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I used Portainer to manage my containers and here’s what I thought

two rows of stacked shipping containers

Docker command line is fine for managing containers but sometimes a visual interface can be more convenient. Portainer offers exactly this.

I run a local personal server in my house to manage some of my IT needs without cluttering my desktop. I’ve been migrating toward running my hosted software in Docker containers to avoid bloating the core installation.

This blog isn’t about why Docker opens the doors to convenience, this blog is about trying Portainer as a visual container management system.

What I really liked up front is that Portainer itself ships as a container, and has a very simple setup. Once the container is running, you access the interface in a browser at localhost:9000. The setup process will begin in the first session. You can configure for local and remote endpoints – I was up and connected to my local Docker service in minutes.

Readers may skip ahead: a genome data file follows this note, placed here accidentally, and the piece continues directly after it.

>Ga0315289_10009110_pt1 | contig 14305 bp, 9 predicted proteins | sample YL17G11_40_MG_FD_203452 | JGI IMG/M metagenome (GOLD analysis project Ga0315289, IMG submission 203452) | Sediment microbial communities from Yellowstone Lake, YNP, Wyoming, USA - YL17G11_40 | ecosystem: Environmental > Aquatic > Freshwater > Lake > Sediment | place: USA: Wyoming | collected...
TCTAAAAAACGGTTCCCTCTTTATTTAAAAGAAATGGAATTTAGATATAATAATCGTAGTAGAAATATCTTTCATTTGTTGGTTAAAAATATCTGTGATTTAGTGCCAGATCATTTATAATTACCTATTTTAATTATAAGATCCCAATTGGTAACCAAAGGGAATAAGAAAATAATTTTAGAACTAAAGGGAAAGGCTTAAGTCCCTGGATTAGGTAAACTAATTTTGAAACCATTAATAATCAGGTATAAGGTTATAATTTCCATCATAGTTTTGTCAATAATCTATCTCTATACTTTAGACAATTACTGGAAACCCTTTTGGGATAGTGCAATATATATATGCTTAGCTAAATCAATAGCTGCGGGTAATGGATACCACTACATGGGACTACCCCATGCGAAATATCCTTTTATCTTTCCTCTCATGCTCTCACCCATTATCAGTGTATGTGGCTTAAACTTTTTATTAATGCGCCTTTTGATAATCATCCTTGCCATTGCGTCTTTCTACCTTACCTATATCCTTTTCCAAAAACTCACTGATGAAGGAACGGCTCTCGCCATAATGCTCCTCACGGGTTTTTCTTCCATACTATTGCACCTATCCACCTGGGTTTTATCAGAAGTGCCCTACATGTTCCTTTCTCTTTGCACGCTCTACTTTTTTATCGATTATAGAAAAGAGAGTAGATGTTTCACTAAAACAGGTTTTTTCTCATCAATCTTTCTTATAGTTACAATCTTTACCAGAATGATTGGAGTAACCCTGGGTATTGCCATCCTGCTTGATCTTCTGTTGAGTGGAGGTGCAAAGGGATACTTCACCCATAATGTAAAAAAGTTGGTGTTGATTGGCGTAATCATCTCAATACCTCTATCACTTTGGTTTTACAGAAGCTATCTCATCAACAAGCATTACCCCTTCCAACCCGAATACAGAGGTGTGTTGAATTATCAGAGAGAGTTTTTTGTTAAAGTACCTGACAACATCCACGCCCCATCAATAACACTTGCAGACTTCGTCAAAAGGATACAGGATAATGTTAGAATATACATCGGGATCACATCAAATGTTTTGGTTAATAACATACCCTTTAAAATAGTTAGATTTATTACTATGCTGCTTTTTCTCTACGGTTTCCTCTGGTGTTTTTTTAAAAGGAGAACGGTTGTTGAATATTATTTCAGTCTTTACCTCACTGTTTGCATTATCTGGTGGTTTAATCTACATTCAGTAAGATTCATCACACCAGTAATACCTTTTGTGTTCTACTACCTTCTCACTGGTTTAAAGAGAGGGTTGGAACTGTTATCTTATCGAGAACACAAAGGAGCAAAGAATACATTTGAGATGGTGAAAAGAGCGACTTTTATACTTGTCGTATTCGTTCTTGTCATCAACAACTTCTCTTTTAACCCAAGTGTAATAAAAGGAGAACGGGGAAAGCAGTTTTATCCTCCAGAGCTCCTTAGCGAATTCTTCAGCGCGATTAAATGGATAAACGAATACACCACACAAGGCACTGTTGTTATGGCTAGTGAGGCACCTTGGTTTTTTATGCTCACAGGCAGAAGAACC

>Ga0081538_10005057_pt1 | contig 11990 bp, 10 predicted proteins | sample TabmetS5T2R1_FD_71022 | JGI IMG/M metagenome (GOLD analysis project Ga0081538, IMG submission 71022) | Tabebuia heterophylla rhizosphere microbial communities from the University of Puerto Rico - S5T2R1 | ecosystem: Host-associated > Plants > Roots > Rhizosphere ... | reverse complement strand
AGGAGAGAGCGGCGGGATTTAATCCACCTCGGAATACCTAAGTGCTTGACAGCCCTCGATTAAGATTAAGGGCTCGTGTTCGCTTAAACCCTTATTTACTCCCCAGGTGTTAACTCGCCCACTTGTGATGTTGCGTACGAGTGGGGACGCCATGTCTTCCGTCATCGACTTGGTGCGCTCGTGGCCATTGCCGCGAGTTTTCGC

Immediately, all of my resources were populated – images, containers, networks, and volumes. This is what the dashboard looks like.

Portainer dashboard

I can click on containers to see my containers and basic management options for them.

Portainer container management

Notice that my WordPress dev environment is running as a stack. Stacks are how Portainer manages composed containers and you build them with docker-compose definitions.

Portainer also supports Swarm, if you connect to a Docker endpoint running in Swarm mode. Portainer 1.24.0 is the end of line for the 1.x branch but coming in Portainer 2.x is Kubernetes support so that will be very interesting to try when they ship it.

I can’t remark on how Portainer would handle a large deployment infrastructure but it’s certainly convenient for home-brewed projects and smaller deployments. Try Portainer out for yourself and see if it works for your needs.

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